My life is all about where I use the bathroom. I’ve gotten used to it.
Sure, there is more to my day than peeing. I help residents navigate the university experience as a residence advisor. I study hard to earn my grades. I get nervous when my date kisses me. I get excited about Christmas with my family. And sometimes, in fact a lot of the time, I make bad decisions with my friends.
Yet when people find out I’m transgender all that is erased by wonder… They wonder about where I should use the bathroom.
This question was posed to the Canadian government earlier last year. Imagine having to ask your government where you can perform one of the most basic human functions.
Bill C279 had more to it than just bathrooms. It had rights and freedoms for all transgender Canadians. We would have had our own government recognize our identity as legitimate. Imagine having to ask your government if your entire gender is even real.
But when it was handed over to a senate committee, they branded it as a ‘bathroom bill,’ openly calling it so in the media. The diversity of trans-rights was reduced to where we can pee. The diversity of the trans community was confined to a bathroom.
The bill was gutted by the senate. Amendments were made that rendered the bill essentially useless in protecting trans people. So-called sex-segregated spaces would have been exempt from restrictions on discrimination. Transition houses could refuse services to trans women in need. Prisoners would be put at severe risk of harassment by getting no say in what gender prison they are sent to. Physical and verbal hate in public restrooms would be excusable.
When the previous government chose to believe the unfounded myth that giving trans people rights enables rapists, they told all transgender Canadians that they are a second thought. That they are only worth protecting if it’s convenient for everyone else.
See, Bill C279 would have added trans-rights as protected ground under the Canadian Human Rights Act and the Criminal Code. We would have been able to claim to be victims of hate crimes. We would have had legal grounds to stand up against prejudice. We would have a stronger argument in the fight for healthcare access.
Maybe if we didn’t have to plead with our government to recognize our genders, then we would have some sort of respect. Maybe people wouldn’t use any excuse they could to avoid using language that includes us. Maybe we wouldn’t face so many intrusive strangers in public. Maybe I wouldn’t hear so many stories.
Stories about my friend’s classmates trying to stone her when she stepped off the school bus one day. Stories about another friend who was suspended for fighting back when they were being beaten.
And yes, I said they to refer to one person because respecting people’s dignity is more important than perfect clarity. Having people tell you the words you use to describe yourself are wrong is like being told: who you are doesn’t actually count. It’s like saying “I prefer Mr. Tunney,” and being told that Mrs. is more acceptable.
Maybe if we didn’t have to ask for government recognition before we could ask for respect we wouldn’t have a life expectancy of under 67 years. Maybe being murdered wouldn’t be one of my expectations for the future.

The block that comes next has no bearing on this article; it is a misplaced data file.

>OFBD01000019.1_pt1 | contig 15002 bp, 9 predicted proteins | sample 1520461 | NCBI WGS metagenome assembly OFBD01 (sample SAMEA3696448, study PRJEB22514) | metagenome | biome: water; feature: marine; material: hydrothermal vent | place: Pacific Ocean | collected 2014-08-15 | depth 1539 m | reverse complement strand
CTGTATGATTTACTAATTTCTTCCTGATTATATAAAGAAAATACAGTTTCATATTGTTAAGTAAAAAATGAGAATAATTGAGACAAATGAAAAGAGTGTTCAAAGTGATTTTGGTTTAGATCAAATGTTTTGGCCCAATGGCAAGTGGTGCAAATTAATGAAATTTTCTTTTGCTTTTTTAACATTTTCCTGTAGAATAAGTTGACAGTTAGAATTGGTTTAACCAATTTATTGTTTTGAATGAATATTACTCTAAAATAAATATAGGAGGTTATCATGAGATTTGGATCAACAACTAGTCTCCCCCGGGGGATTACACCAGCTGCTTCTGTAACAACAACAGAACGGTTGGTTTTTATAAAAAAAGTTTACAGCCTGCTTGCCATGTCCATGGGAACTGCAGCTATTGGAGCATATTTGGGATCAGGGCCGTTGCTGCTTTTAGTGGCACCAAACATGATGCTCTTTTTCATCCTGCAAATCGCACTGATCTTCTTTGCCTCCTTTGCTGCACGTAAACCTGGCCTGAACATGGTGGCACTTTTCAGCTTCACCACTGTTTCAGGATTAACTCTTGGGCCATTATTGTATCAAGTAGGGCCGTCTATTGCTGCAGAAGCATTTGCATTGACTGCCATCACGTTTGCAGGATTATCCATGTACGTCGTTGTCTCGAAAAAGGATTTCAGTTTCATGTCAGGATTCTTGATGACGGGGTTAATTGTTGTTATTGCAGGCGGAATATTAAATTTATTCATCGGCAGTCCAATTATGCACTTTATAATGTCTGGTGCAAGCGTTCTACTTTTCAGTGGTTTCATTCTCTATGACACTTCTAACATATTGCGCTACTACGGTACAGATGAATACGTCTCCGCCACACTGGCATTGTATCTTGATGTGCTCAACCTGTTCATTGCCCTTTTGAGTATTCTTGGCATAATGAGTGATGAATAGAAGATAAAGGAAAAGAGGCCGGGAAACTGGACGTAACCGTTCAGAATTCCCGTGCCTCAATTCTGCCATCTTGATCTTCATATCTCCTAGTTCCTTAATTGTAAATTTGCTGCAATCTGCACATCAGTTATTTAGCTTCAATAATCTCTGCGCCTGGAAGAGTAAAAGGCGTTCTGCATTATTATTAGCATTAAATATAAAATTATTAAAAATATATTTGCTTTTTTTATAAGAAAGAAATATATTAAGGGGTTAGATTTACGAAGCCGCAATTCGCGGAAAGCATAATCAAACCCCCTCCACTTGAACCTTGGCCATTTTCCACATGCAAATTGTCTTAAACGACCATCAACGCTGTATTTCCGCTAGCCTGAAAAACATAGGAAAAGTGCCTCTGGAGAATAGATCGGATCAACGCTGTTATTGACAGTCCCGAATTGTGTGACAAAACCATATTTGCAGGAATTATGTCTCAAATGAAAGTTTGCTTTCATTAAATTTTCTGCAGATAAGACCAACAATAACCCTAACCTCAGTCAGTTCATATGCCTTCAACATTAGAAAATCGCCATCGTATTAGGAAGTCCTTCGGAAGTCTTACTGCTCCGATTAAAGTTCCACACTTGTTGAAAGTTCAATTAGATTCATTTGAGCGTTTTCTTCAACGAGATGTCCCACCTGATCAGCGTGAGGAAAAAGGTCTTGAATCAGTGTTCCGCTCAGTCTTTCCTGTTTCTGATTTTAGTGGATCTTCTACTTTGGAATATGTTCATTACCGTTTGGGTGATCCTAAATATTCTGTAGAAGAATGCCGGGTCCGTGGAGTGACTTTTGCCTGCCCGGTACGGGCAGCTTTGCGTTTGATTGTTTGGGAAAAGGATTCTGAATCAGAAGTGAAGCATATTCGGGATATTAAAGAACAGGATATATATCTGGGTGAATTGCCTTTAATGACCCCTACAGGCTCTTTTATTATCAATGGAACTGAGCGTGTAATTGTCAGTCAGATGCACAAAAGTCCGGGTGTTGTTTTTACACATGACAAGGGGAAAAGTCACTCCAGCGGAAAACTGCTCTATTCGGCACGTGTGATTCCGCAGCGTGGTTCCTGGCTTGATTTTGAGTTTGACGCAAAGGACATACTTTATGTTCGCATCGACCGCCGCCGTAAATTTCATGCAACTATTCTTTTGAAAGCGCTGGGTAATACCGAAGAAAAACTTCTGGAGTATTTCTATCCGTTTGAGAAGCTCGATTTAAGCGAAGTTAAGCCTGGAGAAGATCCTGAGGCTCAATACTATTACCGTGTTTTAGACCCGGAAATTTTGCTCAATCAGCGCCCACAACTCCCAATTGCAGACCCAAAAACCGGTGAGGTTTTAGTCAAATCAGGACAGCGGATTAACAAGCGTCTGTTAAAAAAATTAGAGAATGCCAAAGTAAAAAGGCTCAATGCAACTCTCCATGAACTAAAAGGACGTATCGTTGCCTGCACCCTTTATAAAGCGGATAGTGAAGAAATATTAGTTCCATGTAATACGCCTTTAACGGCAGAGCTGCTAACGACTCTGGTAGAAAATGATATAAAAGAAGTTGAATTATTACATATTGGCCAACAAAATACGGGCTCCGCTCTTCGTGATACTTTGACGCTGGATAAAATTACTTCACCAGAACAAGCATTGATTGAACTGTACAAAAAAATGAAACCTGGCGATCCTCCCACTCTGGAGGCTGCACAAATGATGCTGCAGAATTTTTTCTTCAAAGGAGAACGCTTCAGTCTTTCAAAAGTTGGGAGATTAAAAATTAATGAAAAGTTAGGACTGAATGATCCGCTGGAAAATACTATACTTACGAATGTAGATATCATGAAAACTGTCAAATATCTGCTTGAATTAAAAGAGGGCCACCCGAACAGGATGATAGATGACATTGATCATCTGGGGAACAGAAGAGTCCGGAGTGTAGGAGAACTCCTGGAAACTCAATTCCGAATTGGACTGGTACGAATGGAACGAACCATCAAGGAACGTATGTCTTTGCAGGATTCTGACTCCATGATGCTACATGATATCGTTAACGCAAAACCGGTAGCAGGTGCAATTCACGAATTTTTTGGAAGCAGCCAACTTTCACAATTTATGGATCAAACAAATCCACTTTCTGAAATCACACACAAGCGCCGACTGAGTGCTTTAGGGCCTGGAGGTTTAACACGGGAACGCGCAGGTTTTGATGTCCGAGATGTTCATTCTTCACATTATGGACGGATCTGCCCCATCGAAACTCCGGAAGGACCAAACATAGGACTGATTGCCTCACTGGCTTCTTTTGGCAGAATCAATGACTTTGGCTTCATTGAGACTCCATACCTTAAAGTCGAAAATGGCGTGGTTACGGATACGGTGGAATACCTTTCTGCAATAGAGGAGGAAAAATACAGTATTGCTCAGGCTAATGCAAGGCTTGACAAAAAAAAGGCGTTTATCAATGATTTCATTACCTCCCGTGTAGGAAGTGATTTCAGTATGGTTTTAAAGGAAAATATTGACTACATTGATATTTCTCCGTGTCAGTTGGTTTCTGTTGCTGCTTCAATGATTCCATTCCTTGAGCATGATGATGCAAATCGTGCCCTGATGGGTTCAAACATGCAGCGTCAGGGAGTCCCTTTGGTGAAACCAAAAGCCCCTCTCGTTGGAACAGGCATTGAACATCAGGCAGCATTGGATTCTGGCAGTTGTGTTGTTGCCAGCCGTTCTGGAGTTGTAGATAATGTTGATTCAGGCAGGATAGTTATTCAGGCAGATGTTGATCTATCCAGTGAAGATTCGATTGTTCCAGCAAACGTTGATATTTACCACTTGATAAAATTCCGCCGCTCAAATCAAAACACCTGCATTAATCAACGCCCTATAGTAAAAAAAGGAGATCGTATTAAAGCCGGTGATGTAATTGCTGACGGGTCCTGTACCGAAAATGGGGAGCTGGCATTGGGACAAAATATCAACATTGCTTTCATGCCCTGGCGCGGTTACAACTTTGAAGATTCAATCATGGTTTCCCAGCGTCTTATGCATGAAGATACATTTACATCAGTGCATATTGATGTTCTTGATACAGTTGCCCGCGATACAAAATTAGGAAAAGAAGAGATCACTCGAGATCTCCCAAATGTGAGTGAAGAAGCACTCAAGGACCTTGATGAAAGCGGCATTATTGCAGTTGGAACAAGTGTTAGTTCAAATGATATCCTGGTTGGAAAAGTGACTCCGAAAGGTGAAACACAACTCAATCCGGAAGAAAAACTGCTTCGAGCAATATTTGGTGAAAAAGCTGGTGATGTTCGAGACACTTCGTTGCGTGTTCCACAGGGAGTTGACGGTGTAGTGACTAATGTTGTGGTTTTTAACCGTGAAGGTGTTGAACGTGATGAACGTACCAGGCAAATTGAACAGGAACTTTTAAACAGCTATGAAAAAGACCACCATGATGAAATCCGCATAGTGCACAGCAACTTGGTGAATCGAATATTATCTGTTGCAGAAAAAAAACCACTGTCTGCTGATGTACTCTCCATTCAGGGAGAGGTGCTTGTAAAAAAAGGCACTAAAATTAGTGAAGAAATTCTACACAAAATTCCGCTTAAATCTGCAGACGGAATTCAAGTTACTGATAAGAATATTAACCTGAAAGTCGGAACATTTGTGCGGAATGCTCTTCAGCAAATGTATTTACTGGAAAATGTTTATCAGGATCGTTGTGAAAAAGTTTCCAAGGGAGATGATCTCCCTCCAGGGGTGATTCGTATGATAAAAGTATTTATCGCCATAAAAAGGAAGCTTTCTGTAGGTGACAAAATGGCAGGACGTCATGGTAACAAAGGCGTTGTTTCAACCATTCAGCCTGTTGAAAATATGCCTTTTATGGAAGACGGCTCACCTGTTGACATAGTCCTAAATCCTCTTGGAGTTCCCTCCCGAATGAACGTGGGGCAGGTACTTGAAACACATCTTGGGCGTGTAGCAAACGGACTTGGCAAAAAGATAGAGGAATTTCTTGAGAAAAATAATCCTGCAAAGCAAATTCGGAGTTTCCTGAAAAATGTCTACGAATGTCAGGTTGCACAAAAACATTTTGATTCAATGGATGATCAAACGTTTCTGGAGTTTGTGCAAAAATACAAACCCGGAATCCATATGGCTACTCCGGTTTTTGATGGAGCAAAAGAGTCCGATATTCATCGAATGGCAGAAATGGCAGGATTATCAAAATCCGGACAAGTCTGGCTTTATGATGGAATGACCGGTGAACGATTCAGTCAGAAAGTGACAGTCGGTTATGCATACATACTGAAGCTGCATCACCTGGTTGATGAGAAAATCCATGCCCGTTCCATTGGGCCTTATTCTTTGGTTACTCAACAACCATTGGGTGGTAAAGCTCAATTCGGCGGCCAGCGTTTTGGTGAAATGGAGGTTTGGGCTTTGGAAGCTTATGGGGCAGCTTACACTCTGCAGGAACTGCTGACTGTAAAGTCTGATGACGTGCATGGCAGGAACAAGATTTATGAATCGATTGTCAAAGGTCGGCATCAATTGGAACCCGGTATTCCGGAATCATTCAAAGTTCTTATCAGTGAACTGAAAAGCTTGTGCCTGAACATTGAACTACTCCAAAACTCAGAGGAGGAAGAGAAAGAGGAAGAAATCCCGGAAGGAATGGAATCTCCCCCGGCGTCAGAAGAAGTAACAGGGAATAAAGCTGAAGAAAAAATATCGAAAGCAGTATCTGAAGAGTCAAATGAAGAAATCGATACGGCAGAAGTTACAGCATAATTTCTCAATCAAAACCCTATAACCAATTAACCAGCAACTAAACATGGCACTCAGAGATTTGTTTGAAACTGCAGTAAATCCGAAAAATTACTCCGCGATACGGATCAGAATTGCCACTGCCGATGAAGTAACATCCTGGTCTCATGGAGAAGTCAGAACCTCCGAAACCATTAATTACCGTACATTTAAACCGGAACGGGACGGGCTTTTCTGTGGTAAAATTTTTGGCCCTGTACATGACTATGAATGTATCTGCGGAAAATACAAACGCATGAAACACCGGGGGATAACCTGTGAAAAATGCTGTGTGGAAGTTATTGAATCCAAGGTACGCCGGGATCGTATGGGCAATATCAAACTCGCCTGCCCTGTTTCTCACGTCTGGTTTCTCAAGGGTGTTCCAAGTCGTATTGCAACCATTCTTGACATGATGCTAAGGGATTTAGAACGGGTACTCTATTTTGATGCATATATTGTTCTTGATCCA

It may be difficult for you to imagine why this matters. Unless you yourself are trans, it’s easy to forget that trans people exist. But what if your child was the next suicide statistic? What if your sibling or friend was the next local tragedy? What if you had to look in the eyes of someone you love and hear them tell you they’re having a midlife crisis — at 18?
When the previous government decided that trans-rights were optional, they reminded me that I’m not really a person. I am only a technicality, an afterthought. A suggestion for people who want to be politically correct, but not a human being with rights. I was upset, but not surprised.
When people find out I’m trans they don’t see me as a person anymore. They see me as a dictionary of complex terms they don’t want to read. They see me as a sociology experiment. They see me as a question: where do you use the bathroom? Why should I expect my government to see me any differently?
Those feelings of hopelessness were shattered on Oct. 19 with the election of a Liberal majority. I had hope again. I had reason to believe that I would finally, at long last, be recognized as a human being.
When Justin Trudeau was here on campus, I stood in the selfie line up for what felt like hours. I stretched out my arm and shook hands with Trudeau, and I asked him if Bill C279 would come back. He said “Absolutely,” but I was still skeptical. I asked how he planned to keep ignorance and transphobia from killing the bill the way it did last time.
He looked me straight in the face and promised, “We won’t base our government on ignorance and transphobia.”
What a bad answer to give, but in the swarm of camera phones and selfie sticks, it meant the world to me. It meant I was more than a bathroom. It meant my now-Prime Minister thinks of me as a human being.
Trans-rights are not optional, because being trans is not optional. And now, trans-rights even seem possible.
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